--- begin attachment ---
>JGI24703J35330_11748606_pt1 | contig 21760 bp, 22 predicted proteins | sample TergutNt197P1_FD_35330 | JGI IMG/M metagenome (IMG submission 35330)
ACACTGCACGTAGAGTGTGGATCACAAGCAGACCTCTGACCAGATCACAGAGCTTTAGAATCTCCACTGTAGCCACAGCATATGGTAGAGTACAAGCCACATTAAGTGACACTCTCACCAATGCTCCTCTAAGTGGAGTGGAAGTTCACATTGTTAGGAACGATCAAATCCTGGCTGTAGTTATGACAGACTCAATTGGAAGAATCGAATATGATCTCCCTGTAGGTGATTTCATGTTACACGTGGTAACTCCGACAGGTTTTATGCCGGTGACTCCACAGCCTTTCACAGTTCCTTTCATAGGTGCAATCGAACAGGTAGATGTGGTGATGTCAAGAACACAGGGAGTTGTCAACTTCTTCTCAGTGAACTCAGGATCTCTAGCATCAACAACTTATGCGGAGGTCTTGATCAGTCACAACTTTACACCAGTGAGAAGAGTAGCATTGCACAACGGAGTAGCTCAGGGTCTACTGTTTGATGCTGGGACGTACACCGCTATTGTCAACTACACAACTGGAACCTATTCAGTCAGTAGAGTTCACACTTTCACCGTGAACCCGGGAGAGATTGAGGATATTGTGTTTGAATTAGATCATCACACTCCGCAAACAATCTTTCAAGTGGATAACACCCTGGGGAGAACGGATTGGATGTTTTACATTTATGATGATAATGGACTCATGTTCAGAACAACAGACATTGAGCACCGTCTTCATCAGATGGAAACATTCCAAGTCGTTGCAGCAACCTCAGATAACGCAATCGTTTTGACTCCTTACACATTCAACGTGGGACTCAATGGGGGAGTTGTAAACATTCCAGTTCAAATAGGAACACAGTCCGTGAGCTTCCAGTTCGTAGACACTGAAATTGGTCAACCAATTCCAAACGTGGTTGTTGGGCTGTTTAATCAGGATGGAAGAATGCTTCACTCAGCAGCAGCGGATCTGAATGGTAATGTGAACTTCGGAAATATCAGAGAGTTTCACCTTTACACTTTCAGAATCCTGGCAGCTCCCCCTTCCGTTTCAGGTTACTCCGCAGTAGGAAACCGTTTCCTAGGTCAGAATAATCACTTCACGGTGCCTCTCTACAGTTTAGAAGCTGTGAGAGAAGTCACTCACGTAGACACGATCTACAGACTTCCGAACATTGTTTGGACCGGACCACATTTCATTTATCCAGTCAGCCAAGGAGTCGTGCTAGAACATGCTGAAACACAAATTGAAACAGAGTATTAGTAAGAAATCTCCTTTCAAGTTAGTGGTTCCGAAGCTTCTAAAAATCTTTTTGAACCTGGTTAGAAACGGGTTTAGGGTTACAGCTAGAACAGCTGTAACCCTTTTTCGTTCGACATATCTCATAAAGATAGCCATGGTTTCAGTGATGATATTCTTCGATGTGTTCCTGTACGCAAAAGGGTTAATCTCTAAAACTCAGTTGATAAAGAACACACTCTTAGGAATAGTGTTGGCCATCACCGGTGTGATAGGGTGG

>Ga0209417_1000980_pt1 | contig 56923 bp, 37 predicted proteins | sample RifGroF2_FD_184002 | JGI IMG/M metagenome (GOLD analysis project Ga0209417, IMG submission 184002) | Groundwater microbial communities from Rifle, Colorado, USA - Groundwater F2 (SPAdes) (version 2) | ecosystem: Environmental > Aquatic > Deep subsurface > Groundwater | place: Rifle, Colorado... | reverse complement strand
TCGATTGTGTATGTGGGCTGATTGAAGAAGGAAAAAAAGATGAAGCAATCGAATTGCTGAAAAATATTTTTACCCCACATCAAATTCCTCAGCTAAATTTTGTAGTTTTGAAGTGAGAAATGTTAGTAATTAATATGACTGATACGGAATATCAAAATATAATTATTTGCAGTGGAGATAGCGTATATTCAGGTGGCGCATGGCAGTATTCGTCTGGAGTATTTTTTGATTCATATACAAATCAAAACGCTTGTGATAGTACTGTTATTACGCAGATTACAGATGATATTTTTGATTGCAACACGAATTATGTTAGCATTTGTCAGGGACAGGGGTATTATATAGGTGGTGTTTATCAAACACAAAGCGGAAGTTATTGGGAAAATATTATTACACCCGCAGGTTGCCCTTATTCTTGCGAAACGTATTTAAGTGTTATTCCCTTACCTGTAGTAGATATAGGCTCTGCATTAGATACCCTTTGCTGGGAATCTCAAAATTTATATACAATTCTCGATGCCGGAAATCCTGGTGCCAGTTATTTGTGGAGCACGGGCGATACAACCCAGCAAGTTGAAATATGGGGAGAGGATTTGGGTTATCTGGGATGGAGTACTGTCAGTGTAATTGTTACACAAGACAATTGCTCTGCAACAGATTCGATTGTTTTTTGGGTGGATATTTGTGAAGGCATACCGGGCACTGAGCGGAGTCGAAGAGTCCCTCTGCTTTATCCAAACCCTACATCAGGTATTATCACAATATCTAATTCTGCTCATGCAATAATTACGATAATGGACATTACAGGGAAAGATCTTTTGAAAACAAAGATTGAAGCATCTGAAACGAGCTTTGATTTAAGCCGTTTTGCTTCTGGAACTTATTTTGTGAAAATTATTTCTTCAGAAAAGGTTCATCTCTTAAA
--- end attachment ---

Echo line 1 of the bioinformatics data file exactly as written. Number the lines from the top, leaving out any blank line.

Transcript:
>JGI24703J35330_11748606_pt1 | contig 21760 bp, 22 predicted proteins | sample TergutNt197P1_FD_35330 | JGI IMG/M metagenome (IMG submission 35330)